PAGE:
In this week’s intrigues, I was curious to note both a presence and an absence from the latest FEI Dressage Committee meeting minutes, which were published and distributed, not by the FEI, but by its favourite non-associate, the IDRC. First, the absence. I dedicated my entire column in Horse Sport International’s latest issue to what was by far the hottest topic of debate at the FEI Sport Forum in April: the FEI’s proposal to yank one qualification opportunity from the Pan Am Games and essentially hand it on a silver platter to a European country by giving the extra spot to the fourth placed WEG Team (sorry Americans, but spades are spades; it really doesn’t look like you are heading to the top four next year in Normandy).
The controversy over the FEI’s revocation of one Pan Am qualification was really the ONLY dressage topic anyone has been talking about since the Sport Forum. So, how odd indeed that the FEI DC’s meeting a few weeks later barely mentioned the Olympic qualification at all, except for a single, vague sentence about the FEI DC ‘working on’ a proposal document prepared by DC member Thomas Baur that would be discussed at the next meeting. Another reference to Baur’s proposal suggests that his document is about the format of the next Olympics, and not about the (intensely with the Americas) unpopular changes to the qualifications at all. That’s the FEI for you. Confronting the issues, one denial at a time.
Now onto the curious presence in the FEI DC minutes and the inspiration for the title of today’s post: a proposed change to the Under 25 Grand Prix to make it Under 28. Where TF did that come from? I’d never heard about it, and I suspect nor had most of the DQ world, until it was mentioned in the FEI DC minutes. Again, just a single sentence was given to the topic, and that was one of dismissal since apparently the other disciplines don’t want to change U25 to U28. And why should they? Why on earth should dressage, for that matter? I’ve indulged my love of numbers and done a bit of analysis of how old you have to be to really good at the Grand Prix level. The answer: not very old. Not very old at all.
Isabell Werth: won team gold in Barcelona when she was 23. Four years later, at age 27, she won team AND individual gold in Atlanta.
Anky Van Grunsven: won team and freestyle bronze at the European Championships at 23, won team bronze a year later in Barcelona; won her first World Cup title at the age of 27.
Charlotte Dujardin: won team and individual gold in London last summer at the ripe old age of 27. In fact, two thirds of the British team was 27; Laura B was also 27, though she made her Olympic debut at the age of 23 in Hong Kong.
If you take the top ten individuals from London, three were under 28. Five of the top 15 were under 28. That’s a third of the best in the world. Changing the U25 to U28 is a bit like offering a U16 division in gymnastics. A dumb idea. It might have been motivated by a desire to see the classes in the U25 GP have more entries, but I think the FEI needs to give it a bit of time, and oh, I don’t know – a bit of promotion maybe? Given the flat-on-face landing of the Nations’ Cup dressage series that I wrote about last week, I’m not holding my breath. But increasing the age limit for the young rider GP is not the answer.
Speaking of entry numbers, I’d like to know what the French did so right to attract the numbers they got for the Compiegne CDI this weekend. There were 46 in the GP alone, and 31 in the FEI Pony division! Considering I didn’t recognize more than a handful of the names in the GP, it was a pretty strong class too – quality as well as quantity. If the field had all been Canadians (there weren’t any), all of the top ten would have achieved qualifying scores over 67% for WEG 2014, according to the draft criteria that were leaked to me last week.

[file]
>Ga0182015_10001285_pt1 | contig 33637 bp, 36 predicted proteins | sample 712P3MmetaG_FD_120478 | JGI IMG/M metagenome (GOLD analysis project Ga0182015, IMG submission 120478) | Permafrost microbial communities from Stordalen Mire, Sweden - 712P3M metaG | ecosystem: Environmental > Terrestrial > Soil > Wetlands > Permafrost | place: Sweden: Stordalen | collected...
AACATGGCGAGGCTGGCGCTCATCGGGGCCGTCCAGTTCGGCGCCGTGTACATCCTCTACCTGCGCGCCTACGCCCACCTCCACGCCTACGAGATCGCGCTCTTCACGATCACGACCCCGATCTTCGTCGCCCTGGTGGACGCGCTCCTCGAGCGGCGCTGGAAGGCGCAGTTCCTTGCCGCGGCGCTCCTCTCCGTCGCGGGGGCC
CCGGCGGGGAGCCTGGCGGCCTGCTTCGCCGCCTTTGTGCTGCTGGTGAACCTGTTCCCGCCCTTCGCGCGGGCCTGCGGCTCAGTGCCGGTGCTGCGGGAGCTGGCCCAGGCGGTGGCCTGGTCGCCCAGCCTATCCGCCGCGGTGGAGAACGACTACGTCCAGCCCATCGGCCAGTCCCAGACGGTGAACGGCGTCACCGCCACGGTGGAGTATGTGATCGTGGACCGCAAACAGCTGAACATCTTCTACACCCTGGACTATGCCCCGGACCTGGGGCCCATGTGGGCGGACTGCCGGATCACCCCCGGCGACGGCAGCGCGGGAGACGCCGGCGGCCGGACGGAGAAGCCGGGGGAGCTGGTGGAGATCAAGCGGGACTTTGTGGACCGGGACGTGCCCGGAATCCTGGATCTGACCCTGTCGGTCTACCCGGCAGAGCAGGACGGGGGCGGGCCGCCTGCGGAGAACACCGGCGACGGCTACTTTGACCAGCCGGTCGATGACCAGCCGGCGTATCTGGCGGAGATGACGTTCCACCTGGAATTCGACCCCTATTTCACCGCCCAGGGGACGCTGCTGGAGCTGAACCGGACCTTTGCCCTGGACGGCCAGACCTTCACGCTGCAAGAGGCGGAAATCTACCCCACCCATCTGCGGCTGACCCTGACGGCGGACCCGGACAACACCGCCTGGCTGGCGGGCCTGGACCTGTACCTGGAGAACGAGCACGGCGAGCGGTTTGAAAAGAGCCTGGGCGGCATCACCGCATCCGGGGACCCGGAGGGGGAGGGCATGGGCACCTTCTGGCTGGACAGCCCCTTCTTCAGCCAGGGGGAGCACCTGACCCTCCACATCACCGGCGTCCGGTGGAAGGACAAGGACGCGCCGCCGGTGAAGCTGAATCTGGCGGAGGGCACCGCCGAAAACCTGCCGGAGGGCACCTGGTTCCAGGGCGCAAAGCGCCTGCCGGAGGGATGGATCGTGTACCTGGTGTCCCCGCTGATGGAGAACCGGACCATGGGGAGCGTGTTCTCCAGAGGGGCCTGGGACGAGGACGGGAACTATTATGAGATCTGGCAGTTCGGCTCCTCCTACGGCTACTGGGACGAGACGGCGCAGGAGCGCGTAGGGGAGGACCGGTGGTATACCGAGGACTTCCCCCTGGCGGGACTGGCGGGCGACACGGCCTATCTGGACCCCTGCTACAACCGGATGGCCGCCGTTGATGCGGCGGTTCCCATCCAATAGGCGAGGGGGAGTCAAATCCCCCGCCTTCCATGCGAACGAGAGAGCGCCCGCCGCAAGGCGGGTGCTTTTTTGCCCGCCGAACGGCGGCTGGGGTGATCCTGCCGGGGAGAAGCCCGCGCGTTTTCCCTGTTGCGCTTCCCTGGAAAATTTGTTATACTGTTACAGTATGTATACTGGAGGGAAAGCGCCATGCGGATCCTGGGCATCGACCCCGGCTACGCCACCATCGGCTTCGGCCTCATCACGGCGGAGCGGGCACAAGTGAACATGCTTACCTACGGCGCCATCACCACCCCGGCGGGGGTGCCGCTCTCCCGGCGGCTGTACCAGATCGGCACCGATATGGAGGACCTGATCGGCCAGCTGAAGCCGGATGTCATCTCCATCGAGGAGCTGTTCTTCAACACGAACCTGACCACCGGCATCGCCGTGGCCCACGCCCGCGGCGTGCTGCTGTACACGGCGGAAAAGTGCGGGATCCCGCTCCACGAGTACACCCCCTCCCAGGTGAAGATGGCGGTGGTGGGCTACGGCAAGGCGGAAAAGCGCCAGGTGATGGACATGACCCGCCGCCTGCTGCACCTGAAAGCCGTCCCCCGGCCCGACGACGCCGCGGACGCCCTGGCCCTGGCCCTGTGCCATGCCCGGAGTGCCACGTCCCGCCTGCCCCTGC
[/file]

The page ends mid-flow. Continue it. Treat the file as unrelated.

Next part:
So how about all that hopey changey stuff that had everyone walking on air at the Dressage Canada Summit? The rest of the world is not standing still waiting for Canada to pull up its bootstraps, and yet I haven’t heard even a peep in follow up to the Summit. In fact, the article I wrote in the June issue of Horse Sport is to-date the only coverage of the Summit as far as I’m aware (you’re welcome). When I worked on the article DC was very quick to send me the summary report from the Summit when I requested information for my article. The other day I realized I had not seen that summary distributed to the DC membership, so I went on the DC site and drilled down a few layers before I found it. Technically, it’s out there because it’s on the site…but I found it only because I a) knew it existed and b) went digging for it. The cloak of cheerful optimism I donned after hearing so many hopeful reports post-Summit is starting to fray. Would it have been so hard to put together a short email to members with a link to the summary? Or at least put a link to it on the DC homepage instead of burying it like a bad report card? It’s now almost three months, or one quarter of a year, since the Summit. It’s hard to imagine that it’s really had any impact at all if there isn’t even the most basic progress in the communications department.
In happier news, I’m off to hang out with my very favourite group of equestrians, the eventers! I leave tomorrow for Bromont, and you can expect to be kept up to speed on this blog all week from the CCI3*, which I am ecstatic to be attending for the second year in a row. Who knows, maybe I’ll even get wind of whether Bromont is getting WEG 2018 or not. I’m especially thrilled to be taking a wing
mandog with me in the form of my best friend, Chorizo. He heard there might be foie gras and insisted that I take him along. Oui Oui!